UK's copper infrastructure puts technology expansion at odds with climate goals

The exponential growth of smart, connected systems in the UK could restrict national efforts to lower emissions, due to a reliance on a copper-based digital infrastructure that has reached its "physical and technological limits", a new Carbon Smart report has found.

According to the report, the UK should transition to Full Fibre-to-the-Home (FFTH) infrastructure, which is less carbon intensive across a lifecycle analysis

According to the report, the UK should transition to Full Fibre-to-the-Home (FFTH) infrastructure, which is less carbon intensive across a lifecycle analysis

The new report, published in partnership with CityFibre, recognises that an expansion of digital services in areas such as transport, energy, construction and health an education could reduce global emissions by 18%. However, the UK’s legacy infrastructure, which consists of 97% copper networks, is far more carbon intensive that alternative solutions, severely limiting progress on climate goals, according to the report.

Carbon Smart’s managing director Ben Murray said: “The science behind climate change and the potential impacts it will have is settled. If we don’t act, the consequences will be severe. We need to rapidly transition from old technologies and ways of working to more sustainable business practices, solutions and economies. As this study shows, full fibre infrastructure has a critical role to play – the environmental, social, economic and technological benefits are clear – and without it, our ability to build a sustainable future is in doubt.”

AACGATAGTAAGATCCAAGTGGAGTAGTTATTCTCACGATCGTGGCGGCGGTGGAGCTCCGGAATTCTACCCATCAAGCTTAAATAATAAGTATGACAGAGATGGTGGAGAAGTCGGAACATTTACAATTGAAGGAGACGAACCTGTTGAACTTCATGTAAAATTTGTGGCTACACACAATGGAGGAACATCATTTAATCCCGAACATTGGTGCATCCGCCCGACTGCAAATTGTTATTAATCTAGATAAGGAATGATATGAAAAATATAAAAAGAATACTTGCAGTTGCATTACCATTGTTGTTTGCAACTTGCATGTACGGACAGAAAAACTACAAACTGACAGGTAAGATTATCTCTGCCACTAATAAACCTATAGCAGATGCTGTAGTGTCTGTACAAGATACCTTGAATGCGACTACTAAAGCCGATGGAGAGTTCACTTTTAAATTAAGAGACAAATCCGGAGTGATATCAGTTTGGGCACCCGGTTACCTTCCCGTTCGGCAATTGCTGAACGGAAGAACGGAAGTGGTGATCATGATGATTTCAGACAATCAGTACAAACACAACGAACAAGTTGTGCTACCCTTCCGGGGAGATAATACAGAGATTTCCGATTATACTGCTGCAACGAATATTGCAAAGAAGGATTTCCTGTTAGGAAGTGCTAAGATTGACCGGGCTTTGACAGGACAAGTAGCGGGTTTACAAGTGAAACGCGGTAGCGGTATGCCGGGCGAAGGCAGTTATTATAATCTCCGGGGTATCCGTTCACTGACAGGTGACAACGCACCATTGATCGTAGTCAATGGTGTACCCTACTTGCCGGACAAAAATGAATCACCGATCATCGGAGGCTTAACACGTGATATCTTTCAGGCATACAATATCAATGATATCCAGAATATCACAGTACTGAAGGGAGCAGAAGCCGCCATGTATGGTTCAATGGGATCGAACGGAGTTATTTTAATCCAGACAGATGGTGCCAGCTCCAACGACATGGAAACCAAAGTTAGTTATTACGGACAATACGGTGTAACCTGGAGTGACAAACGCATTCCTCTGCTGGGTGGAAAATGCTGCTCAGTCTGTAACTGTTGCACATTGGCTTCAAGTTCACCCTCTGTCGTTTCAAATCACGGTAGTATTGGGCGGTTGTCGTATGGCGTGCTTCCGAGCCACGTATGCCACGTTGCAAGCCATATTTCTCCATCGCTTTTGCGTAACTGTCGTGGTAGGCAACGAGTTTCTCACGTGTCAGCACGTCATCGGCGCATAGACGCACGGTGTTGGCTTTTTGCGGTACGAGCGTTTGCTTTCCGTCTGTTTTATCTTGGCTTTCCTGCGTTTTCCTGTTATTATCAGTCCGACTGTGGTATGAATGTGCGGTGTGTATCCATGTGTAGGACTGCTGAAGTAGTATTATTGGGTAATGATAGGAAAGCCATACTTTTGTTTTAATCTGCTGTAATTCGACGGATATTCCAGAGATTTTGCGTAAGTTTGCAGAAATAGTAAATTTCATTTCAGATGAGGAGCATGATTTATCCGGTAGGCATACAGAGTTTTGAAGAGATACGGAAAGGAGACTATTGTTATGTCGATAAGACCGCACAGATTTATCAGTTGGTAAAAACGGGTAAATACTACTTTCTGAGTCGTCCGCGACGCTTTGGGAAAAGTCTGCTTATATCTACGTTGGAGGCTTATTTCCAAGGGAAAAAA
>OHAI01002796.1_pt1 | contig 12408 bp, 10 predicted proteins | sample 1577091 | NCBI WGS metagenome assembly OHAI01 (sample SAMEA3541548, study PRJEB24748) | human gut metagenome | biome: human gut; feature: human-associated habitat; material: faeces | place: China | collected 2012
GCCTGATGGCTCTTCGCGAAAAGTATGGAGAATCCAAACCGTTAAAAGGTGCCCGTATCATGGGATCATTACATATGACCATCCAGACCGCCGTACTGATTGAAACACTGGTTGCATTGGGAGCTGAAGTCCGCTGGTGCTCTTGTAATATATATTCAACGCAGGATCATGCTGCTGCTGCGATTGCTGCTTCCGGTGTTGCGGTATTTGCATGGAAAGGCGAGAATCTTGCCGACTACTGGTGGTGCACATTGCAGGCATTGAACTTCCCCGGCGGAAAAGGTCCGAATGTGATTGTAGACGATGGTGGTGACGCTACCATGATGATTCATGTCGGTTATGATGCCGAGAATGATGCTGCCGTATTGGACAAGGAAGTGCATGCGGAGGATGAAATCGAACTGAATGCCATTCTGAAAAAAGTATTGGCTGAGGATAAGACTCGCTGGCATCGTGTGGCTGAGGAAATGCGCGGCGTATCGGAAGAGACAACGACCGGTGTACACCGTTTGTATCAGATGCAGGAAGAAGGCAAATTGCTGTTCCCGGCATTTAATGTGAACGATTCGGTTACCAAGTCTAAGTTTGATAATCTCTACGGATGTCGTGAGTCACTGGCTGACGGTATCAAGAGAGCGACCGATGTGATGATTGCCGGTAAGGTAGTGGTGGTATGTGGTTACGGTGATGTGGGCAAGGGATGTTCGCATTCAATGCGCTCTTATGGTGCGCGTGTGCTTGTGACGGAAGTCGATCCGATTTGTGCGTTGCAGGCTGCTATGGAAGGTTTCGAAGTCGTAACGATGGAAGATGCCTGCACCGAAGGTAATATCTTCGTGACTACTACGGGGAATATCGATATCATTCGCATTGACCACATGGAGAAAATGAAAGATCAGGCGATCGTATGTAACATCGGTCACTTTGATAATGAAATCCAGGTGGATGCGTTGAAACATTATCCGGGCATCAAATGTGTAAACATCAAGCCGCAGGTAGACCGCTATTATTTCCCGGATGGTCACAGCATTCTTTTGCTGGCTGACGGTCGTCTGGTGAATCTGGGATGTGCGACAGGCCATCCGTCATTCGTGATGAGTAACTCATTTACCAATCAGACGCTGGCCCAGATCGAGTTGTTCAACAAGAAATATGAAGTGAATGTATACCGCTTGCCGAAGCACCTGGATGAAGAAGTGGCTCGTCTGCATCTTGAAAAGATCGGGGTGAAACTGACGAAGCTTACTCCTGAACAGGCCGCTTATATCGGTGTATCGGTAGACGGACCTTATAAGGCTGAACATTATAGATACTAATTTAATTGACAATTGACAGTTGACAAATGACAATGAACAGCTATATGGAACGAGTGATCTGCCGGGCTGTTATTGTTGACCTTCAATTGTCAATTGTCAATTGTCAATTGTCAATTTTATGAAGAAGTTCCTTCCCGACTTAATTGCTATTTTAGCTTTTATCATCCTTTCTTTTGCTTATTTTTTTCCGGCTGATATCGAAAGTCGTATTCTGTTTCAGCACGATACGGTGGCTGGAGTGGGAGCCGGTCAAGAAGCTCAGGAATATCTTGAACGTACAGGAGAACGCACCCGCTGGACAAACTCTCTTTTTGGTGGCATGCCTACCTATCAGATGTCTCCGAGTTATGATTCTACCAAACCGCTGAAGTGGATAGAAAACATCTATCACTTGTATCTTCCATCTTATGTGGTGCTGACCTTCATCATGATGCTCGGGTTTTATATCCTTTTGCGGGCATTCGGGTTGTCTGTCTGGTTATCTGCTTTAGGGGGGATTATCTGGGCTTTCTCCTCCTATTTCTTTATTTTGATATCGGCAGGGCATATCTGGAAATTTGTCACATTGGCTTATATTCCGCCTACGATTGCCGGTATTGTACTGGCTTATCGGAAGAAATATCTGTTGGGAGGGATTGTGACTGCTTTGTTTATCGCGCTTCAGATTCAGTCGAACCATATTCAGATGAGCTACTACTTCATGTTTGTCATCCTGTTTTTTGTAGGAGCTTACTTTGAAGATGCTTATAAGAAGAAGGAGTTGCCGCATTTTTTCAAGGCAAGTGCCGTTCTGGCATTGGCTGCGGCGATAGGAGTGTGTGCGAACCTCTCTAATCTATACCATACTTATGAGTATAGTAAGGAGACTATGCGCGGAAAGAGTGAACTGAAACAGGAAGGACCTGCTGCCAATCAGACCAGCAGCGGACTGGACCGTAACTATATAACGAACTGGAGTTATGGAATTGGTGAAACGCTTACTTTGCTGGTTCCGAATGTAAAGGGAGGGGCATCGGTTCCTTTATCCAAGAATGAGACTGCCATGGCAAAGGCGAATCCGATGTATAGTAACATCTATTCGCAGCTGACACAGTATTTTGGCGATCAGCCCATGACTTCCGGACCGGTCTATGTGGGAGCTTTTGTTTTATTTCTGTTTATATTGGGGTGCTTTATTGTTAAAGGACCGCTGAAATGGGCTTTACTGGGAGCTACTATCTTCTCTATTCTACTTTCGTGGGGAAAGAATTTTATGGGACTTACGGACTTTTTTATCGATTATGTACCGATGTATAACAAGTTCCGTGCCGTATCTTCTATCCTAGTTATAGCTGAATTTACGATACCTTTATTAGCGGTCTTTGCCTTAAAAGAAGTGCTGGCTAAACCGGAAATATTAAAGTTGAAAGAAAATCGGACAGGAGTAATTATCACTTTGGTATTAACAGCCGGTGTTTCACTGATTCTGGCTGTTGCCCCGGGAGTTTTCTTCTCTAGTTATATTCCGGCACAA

ICT-enabled solutions have the potential to reduce global emissions by 9.1 gigtaonnes of Co2e by 2020 and by 1.5 gigatonnes in Europe. The UK’s Industrial Strategy recognises technological advancements as a key area of growth, but the report calls for infrastructure to be upgraded to ensure growth doesn’t come at a risk to the UK’s carbon budgets.

Full Fibre-to-the-Home

According to the report, the UK should transition to Full Fibre-to-the-Home (FFTH) infrastructure, which is less carbon intensive across a lifecycle analysis. The report notes that the extraction of 2kg copper ore needed to produce a 200-foot length of wire would produce around 1,000 kgCO2e. In comparison, fibre optic cabling would produce less than 0.01% of the emissions associated with copper.

Around 75 million miles of copper would need to be replaced in the UK, but the report notes that full fibre is the “only viable infrastructure technology that can support the vast expansion of ICT-enabled solutions”.

As well as being lighter, full fibre is easier to manufacture, transport, install and maintain, all of which help with the environmental performance over a lifecycle analysis. Back in 2008, PwC found that a lifecycle assessment of an FFTH network would be “environmentally positive” within 15 years of installation.

As well as delivering on climate goals, technology expansion is viewed as a critical enabler for the Sustainable Development Goals (SDGs). A host of technology frontrunners including Microsoft, BT and Verizon all urged countries to accelerate the uptake of digital technology, claiming that smart solutions and the Internet of Things (IoT) would be "indispensable" to achieving the 17 SDGs.

Matt Mace


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| digital technology | Infrastructure | internet of things | technology

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Technology & innovation
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